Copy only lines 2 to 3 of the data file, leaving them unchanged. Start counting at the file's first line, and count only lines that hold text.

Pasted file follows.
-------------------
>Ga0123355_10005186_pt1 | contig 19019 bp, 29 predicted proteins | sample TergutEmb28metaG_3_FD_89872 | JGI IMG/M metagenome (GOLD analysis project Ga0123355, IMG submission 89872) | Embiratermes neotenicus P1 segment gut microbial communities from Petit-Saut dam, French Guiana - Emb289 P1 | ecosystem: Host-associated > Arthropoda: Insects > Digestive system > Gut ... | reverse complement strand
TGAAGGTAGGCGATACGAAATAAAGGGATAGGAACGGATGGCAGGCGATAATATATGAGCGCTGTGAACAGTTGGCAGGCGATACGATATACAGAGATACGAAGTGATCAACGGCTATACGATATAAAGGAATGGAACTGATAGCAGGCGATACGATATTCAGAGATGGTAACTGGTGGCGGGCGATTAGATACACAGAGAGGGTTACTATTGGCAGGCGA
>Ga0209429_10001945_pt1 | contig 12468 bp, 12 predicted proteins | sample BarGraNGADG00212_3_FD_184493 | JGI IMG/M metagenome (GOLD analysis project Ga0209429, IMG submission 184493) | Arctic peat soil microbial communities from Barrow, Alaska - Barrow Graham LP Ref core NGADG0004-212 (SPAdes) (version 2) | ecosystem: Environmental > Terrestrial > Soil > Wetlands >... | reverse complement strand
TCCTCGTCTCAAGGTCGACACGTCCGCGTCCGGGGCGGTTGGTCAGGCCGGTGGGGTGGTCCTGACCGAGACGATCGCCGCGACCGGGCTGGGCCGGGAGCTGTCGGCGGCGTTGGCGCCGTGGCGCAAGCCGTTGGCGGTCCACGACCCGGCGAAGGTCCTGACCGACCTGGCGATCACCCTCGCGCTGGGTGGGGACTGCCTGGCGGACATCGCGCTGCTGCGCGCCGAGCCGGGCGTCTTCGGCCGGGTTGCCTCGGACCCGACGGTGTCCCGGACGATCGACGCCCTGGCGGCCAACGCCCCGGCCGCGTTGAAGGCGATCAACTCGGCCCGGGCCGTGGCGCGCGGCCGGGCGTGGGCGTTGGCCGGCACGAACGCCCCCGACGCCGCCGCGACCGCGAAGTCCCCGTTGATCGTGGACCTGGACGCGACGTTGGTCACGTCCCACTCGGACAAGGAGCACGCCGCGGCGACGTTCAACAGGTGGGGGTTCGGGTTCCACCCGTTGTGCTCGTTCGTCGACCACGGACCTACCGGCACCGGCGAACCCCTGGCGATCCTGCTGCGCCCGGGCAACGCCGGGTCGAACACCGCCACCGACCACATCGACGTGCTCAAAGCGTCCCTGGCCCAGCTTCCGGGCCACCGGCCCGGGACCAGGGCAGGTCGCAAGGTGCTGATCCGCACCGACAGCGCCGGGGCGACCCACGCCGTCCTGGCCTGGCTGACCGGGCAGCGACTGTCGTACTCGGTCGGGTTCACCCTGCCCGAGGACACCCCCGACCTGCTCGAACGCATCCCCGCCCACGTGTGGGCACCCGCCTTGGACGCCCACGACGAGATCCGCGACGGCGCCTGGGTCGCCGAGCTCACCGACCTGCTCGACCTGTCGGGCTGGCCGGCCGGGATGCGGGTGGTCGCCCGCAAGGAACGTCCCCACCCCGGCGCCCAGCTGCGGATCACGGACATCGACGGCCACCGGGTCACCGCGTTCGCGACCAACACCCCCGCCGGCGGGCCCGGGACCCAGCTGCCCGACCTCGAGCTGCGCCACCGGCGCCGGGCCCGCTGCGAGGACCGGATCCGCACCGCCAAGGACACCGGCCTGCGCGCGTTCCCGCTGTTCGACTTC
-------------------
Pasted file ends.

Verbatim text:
TGAAGGTAGGCGATACGAAATAAAGGGATAGGAACGGATGGCAGGCGATAATATATGAGCGCTGTGAACAGTTGGCAGGCGATACGATATACAGAGATACGAAGTGATCAACGGCTATACGATATAAAGGAATGGAACTGATAGCAGGCGATACGATATTCAGAGATGGTAACTGGTGGCGGGCGATTAGATACACAGAGAGGGTTACTATTGGCAGGCGA
>Ga0209429_10001945_pt1 | contig 12468 bp, 12 predicted proteins | sample BarGraNGADG00212_3_FD_184493 | JGI IMG/M metagenome (GOLD analysis project Ga0209429, IMG submission 184493) | Arctic peat soil microbial communities from Barrow, Alaska - Barrow Graham LP Ref core NGADG0004-212 (SPAdes) (version 2) | ecosystem: Environmental > Terrestrial > Soil > Wetlands >... | reverse complement strand